The second of three articles based on Chapter 4 of Dr Schram’s memoir, ‘Experiences of a Vice Chancellor in Papua New Guinea’. Link here to read the full chapter
“There are some people, be they black or white, who don’t want others to rise above them. They want to be the source of all knowledge and share it piecemeal to others less endowed” (Ngugi wa Thiong'o, Kenyan writer and academic)
VERONA - People have asked me if standing up against corruption and speaking truth to power was difficult. For me it never was. We all know what is right and what is wrong.
Continue reading "PNG’s odd racialised post-colonial morality" »
Albert Schram and graduates - 50% of highlands' university students are unable to pay their fees on time
ALBERT SCHRAM | Edited
The first of three articles based on Chapter 4 of Dr Schram’s memoir, ‘Experiences of a Vice Chancellor in Papua New Guinea’. Link here to read the full chapter
"We think of politics in terms of power and who has the power. Politics is the end to which that power is put" (Ngugi wa Thiong'o, Kenyan writer and academic)
VERONA - I want to thank my more than 7,000 followers on Twitter, LinkedIn and Facebook for their encouraging comments on this series, and Keith Jackson for publishing the short versions.
Continue reading "Delusional O’Neill's calamitous legacy " »
Leonard Roka - "We have paid a heavy cost for development on Bougainville over the past 50 years – too big a cost to now fall into a pit of corruption"
LEONARD FONG ROKA
PANGUNA - As a cocoa farmer and education entrepreneur in Panguna without official responsibilities in the Autonomous Bougainville Government or public service, I have no influence over the decisions my necktie-wearing, long-sleeved and shiny-booted bureaucrats take in their fine Buka offices and elsewhere in the province.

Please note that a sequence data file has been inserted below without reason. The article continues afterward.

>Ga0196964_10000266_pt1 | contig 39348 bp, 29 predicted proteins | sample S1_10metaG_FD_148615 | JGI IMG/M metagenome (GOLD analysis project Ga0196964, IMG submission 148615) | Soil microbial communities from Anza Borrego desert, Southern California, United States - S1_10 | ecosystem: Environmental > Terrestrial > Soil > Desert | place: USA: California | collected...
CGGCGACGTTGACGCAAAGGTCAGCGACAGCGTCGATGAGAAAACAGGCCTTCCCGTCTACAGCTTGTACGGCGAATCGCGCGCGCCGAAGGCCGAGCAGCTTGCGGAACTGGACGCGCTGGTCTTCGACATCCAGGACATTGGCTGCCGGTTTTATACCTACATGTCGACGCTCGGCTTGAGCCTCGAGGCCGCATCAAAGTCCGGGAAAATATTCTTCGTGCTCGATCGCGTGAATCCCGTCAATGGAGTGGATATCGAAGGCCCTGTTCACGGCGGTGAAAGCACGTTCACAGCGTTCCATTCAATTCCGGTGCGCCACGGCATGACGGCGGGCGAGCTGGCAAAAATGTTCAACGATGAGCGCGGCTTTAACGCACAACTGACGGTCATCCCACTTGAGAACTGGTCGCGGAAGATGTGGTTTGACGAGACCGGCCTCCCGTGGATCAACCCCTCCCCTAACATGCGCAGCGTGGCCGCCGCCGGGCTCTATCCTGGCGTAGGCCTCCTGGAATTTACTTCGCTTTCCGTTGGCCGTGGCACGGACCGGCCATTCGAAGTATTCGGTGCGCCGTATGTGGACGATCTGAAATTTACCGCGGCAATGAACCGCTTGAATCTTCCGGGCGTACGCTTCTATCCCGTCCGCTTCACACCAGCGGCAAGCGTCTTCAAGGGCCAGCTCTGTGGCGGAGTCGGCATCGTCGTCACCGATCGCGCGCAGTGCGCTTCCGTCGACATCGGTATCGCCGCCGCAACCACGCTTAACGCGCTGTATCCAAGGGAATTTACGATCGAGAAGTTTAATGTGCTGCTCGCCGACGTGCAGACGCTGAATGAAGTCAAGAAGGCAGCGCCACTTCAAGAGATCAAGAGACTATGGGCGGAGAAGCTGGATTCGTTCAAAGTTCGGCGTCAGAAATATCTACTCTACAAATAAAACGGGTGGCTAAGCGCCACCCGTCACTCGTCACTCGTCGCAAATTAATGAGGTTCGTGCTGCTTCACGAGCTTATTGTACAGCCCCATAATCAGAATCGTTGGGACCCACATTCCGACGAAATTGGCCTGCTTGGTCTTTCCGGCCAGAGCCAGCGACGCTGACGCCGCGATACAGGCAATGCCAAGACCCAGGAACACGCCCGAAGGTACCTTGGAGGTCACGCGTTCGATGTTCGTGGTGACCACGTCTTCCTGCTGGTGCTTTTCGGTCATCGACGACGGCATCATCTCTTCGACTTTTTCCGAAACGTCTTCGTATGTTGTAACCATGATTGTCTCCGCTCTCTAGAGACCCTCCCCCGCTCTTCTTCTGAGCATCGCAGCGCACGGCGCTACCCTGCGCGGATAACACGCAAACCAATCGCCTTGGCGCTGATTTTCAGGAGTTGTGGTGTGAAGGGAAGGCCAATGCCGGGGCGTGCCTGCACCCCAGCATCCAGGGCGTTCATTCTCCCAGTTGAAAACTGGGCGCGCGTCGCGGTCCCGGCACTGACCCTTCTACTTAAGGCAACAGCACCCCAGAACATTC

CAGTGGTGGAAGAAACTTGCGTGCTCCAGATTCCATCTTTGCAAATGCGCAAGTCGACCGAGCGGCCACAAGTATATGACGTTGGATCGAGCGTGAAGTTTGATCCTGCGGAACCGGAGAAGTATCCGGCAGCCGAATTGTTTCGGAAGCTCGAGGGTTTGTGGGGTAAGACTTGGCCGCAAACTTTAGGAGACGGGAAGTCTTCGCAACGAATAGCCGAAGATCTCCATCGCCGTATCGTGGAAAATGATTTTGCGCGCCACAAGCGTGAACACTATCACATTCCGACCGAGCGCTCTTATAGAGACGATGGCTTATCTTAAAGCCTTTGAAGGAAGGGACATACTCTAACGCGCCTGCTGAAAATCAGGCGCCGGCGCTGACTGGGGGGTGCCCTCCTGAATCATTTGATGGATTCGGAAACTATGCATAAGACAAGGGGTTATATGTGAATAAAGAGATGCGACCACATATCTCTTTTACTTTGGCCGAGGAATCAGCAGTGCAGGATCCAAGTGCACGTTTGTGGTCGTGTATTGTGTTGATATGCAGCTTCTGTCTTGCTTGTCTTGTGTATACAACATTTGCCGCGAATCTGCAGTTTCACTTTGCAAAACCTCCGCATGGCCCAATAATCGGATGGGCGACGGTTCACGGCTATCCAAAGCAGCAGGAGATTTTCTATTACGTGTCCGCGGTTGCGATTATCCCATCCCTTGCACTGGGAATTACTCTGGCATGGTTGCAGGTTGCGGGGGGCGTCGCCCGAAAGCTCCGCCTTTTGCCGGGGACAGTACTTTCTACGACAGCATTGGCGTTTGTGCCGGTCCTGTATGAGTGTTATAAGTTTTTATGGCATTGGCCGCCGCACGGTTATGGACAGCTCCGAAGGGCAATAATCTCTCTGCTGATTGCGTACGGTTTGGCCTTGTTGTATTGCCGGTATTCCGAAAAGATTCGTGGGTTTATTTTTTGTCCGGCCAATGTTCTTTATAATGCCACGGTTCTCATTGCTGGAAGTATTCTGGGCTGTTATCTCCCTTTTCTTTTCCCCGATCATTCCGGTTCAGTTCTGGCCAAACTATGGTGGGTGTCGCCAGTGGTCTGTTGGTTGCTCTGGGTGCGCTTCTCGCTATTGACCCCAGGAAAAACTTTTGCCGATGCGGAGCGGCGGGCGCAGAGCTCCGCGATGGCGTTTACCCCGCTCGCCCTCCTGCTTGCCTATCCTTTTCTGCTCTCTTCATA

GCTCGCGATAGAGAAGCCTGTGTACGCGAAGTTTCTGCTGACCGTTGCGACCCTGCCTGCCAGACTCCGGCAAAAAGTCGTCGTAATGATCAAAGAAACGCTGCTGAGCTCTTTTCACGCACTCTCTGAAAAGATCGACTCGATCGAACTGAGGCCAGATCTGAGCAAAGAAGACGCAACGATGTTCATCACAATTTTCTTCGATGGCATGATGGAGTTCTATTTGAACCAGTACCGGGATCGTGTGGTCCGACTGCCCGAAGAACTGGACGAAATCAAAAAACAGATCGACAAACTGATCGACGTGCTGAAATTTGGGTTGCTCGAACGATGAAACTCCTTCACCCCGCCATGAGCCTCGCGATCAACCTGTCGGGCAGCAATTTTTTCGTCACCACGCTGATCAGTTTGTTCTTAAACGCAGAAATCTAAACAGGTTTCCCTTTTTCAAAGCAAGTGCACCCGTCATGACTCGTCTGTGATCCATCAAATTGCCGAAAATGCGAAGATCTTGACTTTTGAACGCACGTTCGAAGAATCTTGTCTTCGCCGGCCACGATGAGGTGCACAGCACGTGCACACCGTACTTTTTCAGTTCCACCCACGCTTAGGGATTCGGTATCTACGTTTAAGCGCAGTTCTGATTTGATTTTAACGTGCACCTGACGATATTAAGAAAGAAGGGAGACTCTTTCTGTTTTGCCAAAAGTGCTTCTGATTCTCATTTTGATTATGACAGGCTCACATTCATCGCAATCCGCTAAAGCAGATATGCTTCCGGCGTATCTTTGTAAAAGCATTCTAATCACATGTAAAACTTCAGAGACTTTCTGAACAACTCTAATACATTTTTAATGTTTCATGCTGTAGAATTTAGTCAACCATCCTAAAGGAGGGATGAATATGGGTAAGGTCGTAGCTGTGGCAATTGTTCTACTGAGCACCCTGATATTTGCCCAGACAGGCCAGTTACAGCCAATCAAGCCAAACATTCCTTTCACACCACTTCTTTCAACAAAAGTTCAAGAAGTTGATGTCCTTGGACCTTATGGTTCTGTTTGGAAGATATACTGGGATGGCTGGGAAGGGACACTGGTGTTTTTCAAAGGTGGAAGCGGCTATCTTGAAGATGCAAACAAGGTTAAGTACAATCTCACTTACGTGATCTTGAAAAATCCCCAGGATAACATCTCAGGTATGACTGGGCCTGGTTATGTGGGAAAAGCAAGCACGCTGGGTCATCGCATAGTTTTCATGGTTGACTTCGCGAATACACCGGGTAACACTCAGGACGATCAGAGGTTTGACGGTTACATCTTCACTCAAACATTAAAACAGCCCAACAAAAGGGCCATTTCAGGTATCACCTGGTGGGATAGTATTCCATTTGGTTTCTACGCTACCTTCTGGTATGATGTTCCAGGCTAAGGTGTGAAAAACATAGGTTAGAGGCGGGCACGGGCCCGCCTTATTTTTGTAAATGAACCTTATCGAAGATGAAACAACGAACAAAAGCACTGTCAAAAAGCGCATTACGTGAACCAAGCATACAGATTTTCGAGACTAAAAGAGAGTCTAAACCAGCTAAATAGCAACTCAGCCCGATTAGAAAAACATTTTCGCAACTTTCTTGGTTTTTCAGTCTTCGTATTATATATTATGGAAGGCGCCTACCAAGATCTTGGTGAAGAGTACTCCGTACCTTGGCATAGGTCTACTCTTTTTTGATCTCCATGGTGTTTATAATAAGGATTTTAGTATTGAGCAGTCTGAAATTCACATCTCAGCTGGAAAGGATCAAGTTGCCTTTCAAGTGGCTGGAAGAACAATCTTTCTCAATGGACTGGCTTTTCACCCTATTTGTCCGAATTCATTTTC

But I can talk as a Bougainvillean who endured the pain during the 10 year civil war after 1988 and who strongly desires to see my Solomon Island of Bougainville progress to nationhood. That is our goal and we have paid for it with our tears and our blood.
Continue reading "Bougainville’s freedom depends on killing corruption" »
Isaac Lupari chairs MRDC where "everything it does is shrouded in secrecy"
MP for Moresby North-West and former Prime Minister
PORT MORESBY - The Mineral Resources Development Corporation (MRDC) needs to publish up-to-date audited details of its group finances since PNG LNG gas production began in mid-2014.
MRDC manages landowner equity interests in both mining and petroleum projects and is chaired by chief secretary Isaac Lupari.
Continue reading "Pressure on MRDC to come clean on LNG revenue" »
SONOMA - From James Marape’s maiden political discourse emerged two critical enablers for achieving the dream to ‘Take Back PNG’: a workable plan and bold action
Every politician and statesman makes grandiose speeches presenting compelling narratives of an attractive and prosperous future for their nation.
They reveal to the people a vision that looks bright and seems achievable. A vision, of course, is not about the present but the future.
Continue reading "We've heard the rhetoric – now plan & execute" »
James Marape - "Let's show the world that Melanesian consensus can provide answers to PNG's internal problems"